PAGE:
How the doctor treats your CHF exacerbation depends on how severe it is. You may have to visit your doctor’s office or go to an outpatient clinic, or it may even re-quire you to be admitted to the hospital for treatment.
Initially, the head of the patient’s bed should be elevated. This reduces the amount of blood returning to the heart and makes it easier for the heart to pump. Patients may be most comfortable in a sitting position with their legs dangling over the side of the bed. The patient should eliminate any factors that may have contributed to the exacerbation when possible, such as resting if they’ve been too active or taking medication they may have forgotten to take. They should restrict fluid and salt.
The doctor should treat low blood cell counts (also known as anemia) as well as low thyroid hormone levels (called hypothyroidism) if they are present.
Doctors usually use a combination of medications when treating CHF exacerbations. Therapy generally starts with nitrates and diuretics if the patient’s blood pressure and pulse are stable. The following are some of the medications that may be used during an acute ex-acerbation of CHF.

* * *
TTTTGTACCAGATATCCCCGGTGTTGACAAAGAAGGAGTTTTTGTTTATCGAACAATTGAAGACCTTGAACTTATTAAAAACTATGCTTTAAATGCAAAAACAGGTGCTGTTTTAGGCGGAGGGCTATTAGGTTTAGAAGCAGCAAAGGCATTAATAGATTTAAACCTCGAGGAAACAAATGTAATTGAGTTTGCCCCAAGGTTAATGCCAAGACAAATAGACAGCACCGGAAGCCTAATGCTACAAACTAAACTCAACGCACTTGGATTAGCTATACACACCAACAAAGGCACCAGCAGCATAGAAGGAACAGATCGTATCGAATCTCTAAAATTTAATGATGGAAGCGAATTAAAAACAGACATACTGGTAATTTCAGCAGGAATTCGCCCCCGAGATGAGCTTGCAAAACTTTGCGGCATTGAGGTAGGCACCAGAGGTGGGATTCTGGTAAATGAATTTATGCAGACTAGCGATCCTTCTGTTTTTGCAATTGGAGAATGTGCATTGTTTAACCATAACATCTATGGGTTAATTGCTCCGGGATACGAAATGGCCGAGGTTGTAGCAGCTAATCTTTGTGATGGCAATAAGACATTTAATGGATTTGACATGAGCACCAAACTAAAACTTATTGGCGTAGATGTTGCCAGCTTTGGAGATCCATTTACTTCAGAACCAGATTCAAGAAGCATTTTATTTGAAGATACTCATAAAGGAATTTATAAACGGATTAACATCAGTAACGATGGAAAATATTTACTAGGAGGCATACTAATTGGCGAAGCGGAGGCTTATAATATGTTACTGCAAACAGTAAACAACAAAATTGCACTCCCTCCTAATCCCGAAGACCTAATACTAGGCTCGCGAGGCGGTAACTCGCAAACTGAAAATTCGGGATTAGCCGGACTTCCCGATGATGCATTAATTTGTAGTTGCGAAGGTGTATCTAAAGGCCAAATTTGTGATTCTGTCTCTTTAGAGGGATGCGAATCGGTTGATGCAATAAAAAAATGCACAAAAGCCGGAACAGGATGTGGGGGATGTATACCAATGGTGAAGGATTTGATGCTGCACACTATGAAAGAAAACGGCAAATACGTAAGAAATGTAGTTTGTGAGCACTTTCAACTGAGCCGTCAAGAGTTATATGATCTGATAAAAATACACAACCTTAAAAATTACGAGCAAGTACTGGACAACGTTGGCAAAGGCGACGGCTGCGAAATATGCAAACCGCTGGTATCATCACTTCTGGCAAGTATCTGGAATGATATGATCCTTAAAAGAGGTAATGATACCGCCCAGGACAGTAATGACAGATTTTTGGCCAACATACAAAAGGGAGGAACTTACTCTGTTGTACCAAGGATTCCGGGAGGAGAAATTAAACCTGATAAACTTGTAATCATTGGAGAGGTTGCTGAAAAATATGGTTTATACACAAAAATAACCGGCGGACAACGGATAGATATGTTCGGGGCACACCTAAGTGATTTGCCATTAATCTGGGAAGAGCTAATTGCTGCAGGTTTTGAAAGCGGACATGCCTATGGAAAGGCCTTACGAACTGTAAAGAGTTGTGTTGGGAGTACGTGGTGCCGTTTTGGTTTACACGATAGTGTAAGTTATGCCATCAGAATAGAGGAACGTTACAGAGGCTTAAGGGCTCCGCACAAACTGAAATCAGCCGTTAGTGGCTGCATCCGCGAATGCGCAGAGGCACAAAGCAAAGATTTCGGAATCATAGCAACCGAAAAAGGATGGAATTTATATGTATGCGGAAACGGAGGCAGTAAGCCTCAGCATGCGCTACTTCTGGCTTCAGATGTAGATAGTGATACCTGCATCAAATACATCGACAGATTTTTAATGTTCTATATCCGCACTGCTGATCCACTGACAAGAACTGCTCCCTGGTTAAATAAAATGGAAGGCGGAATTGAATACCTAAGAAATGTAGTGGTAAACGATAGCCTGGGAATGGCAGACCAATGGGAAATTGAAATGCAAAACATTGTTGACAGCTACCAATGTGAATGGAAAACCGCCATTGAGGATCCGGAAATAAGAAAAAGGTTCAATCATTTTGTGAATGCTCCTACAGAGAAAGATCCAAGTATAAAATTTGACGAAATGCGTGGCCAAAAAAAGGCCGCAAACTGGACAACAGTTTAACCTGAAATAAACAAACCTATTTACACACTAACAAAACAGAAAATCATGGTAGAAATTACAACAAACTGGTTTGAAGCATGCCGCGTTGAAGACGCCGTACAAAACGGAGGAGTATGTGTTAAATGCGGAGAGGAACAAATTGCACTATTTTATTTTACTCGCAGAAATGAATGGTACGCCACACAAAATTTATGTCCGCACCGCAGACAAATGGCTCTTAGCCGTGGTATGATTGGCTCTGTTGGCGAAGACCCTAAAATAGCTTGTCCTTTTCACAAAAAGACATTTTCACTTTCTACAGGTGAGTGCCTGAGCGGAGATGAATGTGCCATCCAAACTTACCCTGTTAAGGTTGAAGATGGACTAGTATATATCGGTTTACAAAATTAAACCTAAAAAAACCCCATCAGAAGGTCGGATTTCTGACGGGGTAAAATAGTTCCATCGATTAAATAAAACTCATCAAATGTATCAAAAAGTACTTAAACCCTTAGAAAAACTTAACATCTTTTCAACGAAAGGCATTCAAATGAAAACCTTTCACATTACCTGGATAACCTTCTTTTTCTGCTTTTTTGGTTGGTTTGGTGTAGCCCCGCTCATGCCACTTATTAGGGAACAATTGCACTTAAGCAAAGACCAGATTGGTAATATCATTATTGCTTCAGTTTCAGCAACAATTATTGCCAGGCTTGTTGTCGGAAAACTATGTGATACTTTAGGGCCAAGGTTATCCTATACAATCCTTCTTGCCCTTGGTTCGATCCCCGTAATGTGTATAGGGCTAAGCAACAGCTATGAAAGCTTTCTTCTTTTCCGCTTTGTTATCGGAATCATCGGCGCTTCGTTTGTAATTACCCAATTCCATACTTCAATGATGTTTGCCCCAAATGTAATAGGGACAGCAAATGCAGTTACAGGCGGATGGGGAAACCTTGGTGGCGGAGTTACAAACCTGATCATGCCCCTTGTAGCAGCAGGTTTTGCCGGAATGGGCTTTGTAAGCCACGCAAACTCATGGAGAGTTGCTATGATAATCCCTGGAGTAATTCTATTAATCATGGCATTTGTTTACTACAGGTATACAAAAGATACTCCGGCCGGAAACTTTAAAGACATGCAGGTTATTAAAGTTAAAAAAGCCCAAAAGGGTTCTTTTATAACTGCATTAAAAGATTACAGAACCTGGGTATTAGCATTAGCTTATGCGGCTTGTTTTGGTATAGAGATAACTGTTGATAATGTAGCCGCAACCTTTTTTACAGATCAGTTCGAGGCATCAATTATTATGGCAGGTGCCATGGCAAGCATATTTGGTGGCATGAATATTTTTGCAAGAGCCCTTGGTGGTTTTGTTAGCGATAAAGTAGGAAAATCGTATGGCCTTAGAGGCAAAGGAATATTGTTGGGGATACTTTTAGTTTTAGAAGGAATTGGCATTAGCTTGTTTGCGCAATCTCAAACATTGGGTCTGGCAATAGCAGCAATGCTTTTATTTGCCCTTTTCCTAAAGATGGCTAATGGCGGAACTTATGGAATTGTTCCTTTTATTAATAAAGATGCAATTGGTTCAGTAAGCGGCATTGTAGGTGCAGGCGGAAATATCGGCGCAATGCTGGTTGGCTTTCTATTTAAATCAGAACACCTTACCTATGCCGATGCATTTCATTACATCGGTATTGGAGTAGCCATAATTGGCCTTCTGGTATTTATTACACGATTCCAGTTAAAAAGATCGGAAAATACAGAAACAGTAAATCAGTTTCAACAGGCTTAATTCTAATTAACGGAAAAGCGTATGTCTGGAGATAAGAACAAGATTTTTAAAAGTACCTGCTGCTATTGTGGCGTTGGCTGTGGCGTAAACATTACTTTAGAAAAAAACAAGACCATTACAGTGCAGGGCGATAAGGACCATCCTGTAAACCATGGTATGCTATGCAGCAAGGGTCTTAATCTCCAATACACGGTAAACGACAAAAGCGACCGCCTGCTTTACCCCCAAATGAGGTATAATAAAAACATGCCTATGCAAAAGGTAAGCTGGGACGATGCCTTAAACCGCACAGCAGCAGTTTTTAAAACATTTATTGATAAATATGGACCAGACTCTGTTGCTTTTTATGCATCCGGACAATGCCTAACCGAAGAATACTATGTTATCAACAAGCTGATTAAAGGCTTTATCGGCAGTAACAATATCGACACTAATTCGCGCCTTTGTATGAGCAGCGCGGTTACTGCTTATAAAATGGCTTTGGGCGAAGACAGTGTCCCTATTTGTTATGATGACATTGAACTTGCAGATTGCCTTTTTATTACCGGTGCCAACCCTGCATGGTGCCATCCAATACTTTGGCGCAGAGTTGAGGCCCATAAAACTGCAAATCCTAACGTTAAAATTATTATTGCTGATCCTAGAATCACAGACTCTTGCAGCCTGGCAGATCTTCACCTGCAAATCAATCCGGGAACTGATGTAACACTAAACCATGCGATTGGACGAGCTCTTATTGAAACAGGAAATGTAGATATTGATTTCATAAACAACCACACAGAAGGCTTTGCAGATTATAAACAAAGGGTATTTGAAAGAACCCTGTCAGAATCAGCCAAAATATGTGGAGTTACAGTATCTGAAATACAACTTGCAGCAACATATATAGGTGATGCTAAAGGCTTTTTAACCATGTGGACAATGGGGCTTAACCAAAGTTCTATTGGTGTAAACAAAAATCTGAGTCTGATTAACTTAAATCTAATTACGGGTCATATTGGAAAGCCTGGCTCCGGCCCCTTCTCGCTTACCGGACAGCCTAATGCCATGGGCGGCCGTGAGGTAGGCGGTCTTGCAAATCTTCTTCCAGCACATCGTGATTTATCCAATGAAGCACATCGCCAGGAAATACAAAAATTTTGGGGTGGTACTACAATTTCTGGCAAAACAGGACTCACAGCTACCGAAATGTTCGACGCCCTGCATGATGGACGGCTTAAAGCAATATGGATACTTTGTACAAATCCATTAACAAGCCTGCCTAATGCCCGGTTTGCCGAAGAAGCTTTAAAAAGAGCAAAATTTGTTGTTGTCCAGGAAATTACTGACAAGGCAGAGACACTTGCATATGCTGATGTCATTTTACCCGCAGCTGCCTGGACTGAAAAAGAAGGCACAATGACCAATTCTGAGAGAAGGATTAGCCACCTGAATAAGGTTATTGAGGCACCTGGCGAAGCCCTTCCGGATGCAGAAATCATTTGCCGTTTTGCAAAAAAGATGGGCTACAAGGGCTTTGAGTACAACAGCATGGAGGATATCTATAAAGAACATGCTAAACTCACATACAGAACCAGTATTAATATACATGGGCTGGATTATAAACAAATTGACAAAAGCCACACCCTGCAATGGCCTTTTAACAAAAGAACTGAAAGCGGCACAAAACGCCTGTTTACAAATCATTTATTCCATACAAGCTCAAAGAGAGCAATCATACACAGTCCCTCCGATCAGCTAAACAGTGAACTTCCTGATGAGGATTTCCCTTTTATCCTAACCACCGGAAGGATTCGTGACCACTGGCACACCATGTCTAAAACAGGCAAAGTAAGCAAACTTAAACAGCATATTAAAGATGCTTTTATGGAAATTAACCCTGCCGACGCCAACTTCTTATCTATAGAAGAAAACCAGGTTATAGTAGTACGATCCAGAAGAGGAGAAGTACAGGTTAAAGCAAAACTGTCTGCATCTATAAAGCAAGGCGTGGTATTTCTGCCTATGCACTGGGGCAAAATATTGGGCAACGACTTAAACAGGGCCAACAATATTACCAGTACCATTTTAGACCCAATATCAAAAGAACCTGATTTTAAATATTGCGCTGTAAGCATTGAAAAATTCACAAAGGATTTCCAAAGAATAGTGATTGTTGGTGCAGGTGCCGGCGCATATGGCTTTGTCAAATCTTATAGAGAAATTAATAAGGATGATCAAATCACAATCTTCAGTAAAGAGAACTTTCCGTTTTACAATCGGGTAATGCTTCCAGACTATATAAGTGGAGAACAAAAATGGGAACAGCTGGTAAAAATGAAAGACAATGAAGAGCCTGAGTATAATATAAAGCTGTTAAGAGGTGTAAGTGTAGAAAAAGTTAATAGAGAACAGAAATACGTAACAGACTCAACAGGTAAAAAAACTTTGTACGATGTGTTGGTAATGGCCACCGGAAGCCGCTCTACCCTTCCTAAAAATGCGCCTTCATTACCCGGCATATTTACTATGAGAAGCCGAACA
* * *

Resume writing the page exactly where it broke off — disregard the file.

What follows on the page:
- Diuretics or “water pills” such as furosemide and hydrochlorothiazide help your kidneys to get rid of excess salt and water. They can be given by mouth or intravenously and work quickly.
- Vasodilators are a class of medications that include nitroglycerin. As their name implies, they dilate the blood vessels and decrease the pressure on your heart, making it easier to pump blood.
- Inotropes are medications that increase the contractility of the heart and make it pump more effectively. This class of drugs includes the drug dobutamine.
- Natriuretic peptides.Nesiritide (brand name Natrecor) is a new drug for the treatment of CHF. In fact, it has emerged as one of the first new treatments for acute CHF in more than a decade. The body produces these proteins that appear to have an effect on easing the heart’s workload when it’s un-able to pump blood efficiently. The new natriuretic peptide–based treatments are alternatives to inotropes and vasodilators.
- Oxygen In order to increase the amount of oxygen in your blood, the doctor may provide a higher concentration of oxygen in the air you breathe. Oxygen can be delivered by nasal prongs or by a face mask. The added oxygen may help reduce shortness of breath and make your heart beat more effectively.
If you are having severe difficulty breathing on your own and are not responding to medication, your lungs may need help in getting oxygen in the blood. Some ways of increasing the level of oxygen in your blood include using continuous positive airway pressure, endotracheal intubation, and a mechanical ventilator.